And so it begins. The Brian Michael Bendis takeover of the X-Men starts here, with All-New X-Men #1, named somewhat ironically because it centers around the notion of the all-old original five Stan Lee/Jack Kirby X-Men (that would be Cyclops, Marvel Girl, Beast, Iceman and Angel, for the uninitiated) coming forward in time to slap the modern-day Scott Summers silly.
So how does it work? Well, the first issue ain't half bad. Let it be known that I have a tendency to look askance at Bendis' Marvel work, as I was one of those fans whose sandbox he shat in when he dropped trou and gave us Avengers: Disassembled. I have liked some of his work in the past and the present, but I have found a lot of it off-putting as well. While I enjoyed All-New X-Men #1, that doesn't mean I'm not waiting for the other shoe to drop.
That shoe might come in the form of Dr. Henry McCoy apparently suffering through a tertiary (or is it quadrary by now? The handy Marvel AR app would seem to imply that) mutation out of nowhere that's threatening his life. What the hell are they going to turn Hank into now? Hopefully, not a rhinoceros or something. But for now, it gives him the impetus to do something impetuous – like travel back in time and ask the young Cyclops to smack some sense into the old Cyclops. It seems Old Scott has escaped from prison and joined up other wanted criminals with Magneto, Emma Frost, Magik and Danger to start hunting down all the new post-Phoenix mutants to recruit them into their ranks, and making an aggressively antagonistic show of it, too. Those left at the Jean Grey School for Higher Learning are left frustrated with this, knowing that if they let Scott do what he's doing, it's only a matter of time before the government shuts down their school, but if they fight him, they get a mutant civil war out of it. Nobody's got the stomach for that after Avengers vs. X-Men and Civil War and all that malarkey (you better not have the stomach for that, Bendis!), and after listening to Bobby Drake rant about how Scott's betraying everything they ever fought for, Hank makes his move.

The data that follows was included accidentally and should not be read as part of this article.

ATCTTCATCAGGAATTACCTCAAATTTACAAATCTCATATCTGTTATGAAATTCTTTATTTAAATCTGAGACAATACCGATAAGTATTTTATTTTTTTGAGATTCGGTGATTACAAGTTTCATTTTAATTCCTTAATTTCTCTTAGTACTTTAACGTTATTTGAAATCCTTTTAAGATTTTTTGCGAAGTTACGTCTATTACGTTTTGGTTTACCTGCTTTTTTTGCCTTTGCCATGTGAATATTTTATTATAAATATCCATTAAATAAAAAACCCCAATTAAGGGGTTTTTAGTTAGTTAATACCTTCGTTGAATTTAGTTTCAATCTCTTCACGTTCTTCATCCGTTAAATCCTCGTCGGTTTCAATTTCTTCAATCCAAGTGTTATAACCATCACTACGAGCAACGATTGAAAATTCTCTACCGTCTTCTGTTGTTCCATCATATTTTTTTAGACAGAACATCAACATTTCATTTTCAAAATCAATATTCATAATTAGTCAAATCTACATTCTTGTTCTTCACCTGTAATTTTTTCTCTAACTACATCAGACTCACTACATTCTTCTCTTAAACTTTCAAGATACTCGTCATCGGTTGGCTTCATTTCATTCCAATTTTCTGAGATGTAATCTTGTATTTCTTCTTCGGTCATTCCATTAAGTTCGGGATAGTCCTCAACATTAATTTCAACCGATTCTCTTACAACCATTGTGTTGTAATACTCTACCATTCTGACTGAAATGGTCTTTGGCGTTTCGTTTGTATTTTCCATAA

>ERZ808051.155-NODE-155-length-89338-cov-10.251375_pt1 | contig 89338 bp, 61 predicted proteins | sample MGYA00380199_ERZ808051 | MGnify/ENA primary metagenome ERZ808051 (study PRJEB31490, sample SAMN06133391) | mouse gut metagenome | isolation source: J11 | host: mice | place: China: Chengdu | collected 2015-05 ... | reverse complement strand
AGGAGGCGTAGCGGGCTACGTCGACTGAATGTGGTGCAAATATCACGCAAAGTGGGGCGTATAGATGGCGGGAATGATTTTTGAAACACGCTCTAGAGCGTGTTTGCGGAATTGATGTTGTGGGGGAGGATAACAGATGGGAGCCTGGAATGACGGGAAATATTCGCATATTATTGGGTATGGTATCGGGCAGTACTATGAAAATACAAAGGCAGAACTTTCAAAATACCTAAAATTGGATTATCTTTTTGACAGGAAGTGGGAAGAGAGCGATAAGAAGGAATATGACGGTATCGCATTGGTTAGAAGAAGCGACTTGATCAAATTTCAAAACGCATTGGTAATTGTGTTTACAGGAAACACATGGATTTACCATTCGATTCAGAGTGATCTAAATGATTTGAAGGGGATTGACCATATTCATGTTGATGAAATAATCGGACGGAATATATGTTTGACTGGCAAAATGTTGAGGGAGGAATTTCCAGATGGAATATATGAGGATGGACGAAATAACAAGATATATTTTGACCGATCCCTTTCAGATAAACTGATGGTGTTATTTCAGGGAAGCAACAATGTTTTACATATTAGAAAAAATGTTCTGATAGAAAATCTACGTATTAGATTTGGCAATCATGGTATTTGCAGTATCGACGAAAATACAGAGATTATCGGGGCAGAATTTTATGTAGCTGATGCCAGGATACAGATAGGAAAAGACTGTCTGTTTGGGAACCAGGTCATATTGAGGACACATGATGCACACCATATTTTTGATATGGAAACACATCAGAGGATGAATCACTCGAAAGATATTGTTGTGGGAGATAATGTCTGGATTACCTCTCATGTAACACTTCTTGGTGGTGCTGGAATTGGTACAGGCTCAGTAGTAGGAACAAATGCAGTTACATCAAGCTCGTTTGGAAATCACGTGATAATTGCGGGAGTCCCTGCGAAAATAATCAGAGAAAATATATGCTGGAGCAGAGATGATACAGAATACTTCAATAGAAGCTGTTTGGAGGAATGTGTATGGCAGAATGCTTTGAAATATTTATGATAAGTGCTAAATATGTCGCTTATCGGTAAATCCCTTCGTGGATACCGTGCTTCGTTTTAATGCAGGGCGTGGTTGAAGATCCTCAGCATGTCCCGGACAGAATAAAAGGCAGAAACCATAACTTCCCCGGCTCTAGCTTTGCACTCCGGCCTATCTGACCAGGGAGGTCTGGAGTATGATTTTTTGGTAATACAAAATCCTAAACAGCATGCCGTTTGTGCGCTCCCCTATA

So far, so good. Bendis is taking his time with setting this up – he's not just dropping the O.G. X-M in our time and making them figure everything out, but rather he's got a plan here, and when Bendis takes his time with unfolding a story, as he did when he began Ultimate Spider-Man, it can turn out pretty well. Also, as we've just seen with Spider-Men, when Bendis has characters from alternate realities meet (and the Lee/Kirby era and today's comics might as well be alternate realities), the conversations they have about the little differences can be greatly entertaining. Stuart Immonen's art is also pretty great – the meeting between young big-hand-big-feet Hank and imposing, huge blue-fur cat Beast is striking. It's an interesting choice on Immonen's part to cover today's Beast with pouches and ammo belts for some reason helps to drive home the differences between modern comicsand the well-dressed suits-and-ties of yesteryear.
All-New X-Men #1 is an interesting start, and it has the potential to be absolutely fascinating if it doesn't get too schticky or smugly glib with self-satisfaction. That shoe may indeed drop, but for now, the first one's hit the ground running.